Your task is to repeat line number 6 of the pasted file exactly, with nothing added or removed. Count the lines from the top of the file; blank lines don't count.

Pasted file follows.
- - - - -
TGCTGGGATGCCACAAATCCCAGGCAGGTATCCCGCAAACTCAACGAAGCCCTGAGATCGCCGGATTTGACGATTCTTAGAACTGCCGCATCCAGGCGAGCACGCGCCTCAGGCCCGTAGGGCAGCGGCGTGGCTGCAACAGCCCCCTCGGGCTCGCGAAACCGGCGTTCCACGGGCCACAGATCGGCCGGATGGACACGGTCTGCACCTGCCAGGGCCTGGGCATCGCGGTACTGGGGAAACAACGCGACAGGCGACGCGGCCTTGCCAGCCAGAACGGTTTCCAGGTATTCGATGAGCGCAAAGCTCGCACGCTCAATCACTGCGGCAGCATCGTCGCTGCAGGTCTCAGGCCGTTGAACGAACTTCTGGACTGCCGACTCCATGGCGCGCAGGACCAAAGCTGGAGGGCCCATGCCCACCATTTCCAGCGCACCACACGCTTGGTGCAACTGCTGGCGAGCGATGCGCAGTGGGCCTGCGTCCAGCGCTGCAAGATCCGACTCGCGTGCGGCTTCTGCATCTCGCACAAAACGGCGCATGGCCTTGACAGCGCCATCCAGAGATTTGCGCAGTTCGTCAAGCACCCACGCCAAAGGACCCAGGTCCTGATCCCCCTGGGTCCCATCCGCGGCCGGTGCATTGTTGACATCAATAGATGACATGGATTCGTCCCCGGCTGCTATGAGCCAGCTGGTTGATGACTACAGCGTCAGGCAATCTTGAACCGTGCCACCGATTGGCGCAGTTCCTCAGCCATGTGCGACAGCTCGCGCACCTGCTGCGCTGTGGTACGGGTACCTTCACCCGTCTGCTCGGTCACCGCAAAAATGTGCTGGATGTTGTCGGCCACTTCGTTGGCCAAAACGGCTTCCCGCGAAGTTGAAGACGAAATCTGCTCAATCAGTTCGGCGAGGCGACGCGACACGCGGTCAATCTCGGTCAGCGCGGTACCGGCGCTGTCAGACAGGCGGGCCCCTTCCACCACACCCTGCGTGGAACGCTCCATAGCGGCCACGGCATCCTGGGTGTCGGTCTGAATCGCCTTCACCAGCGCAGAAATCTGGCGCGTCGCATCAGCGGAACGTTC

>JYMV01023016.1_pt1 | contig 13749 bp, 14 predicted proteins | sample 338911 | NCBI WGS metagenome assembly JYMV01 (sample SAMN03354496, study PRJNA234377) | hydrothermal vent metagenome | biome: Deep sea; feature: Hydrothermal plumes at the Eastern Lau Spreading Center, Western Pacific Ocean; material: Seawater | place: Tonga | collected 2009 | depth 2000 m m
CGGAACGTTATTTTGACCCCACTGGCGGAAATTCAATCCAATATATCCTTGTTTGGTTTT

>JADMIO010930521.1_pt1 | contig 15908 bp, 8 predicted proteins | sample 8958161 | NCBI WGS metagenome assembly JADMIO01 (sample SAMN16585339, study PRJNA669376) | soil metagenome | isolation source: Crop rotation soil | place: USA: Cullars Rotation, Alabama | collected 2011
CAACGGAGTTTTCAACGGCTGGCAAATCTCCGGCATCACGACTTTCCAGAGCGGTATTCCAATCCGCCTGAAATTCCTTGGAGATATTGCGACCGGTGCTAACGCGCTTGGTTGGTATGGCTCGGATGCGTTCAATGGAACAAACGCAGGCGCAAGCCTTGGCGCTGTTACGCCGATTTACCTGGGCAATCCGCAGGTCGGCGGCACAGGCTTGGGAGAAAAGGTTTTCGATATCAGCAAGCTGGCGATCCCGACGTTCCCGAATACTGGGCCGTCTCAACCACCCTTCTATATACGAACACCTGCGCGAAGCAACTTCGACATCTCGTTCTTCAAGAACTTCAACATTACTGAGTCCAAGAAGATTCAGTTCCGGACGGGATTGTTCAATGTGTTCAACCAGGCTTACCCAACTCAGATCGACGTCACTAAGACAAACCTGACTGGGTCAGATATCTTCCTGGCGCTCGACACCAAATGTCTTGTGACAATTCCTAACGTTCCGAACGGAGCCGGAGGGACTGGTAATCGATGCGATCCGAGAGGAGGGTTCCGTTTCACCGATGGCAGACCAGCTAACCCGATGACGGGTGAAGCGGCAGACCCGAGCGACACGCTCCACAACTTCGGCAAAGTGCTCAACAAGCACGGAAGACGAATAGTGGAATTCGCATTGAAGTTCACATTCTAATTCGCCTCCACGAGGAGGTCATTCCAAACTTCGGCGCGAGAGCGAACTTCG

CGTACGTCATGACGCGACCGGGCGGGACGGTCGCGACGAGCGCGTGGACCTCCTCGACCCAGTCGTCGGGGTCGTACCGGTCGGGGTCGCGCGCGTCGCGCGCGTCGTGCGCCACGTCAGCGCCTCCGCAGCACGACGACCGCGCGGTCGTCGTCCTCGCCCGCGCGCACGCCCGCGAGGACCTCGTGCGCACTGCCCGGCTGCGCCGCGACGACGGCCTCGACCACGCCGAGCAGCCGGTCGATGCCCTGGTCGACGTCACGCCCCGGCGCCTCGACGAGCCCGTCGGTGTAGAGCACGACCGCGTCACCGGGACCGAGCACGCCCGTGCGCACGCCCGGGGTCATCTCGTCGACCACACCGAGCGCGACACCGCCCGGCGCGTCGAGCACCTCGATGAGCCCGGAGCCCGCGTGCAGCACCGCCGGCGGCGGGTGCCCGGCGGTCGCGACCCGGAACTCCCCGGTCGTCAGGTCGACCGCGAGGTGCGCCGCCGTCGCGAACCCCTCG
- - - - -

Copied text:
CGTACGTCATGACGCGACCGGGCGGGACGGTCGCGACGAGCGCGTGGACCTCCTCGACCCAGTCGTCGGGGTCGTACCGGTCGGGGTCGCGCGCGTCGCGCGCGTCGTGCGCCACGTCAGCGCCTCCGCAGCACGACGACCGCGCGGTCGTCGTCCTCGCCCGCGCGCACGCCCGCGAGGACCTCGTGCGCACTGCCCGGCTGCGCCGCGACGACGGCCTCGACCACGCCGAGCAGCCGGTCGATGCCCTGGTCGACGTCACGCCCCGGCGCCTCGACGAGCCCGTCGGTGTAGAGCACGACCGCGTCACCGGGACCGAGCACGCCCGTGCGCACGCCCGGGGTCATCTCGTCGACCACACCGAGCGCGACACCGCCCGGCGCGTCGAGCACCTCGATGAGCCCGGAGCCCGCGTGCAGCACCGCCGGCGGCGGGTGCCCGGCGGTCGCGACCCGGAACTCCCCGGTCGTCAGGTCGACCGCGAGGTGCGCCGCCGTCGCGAACCCCTCG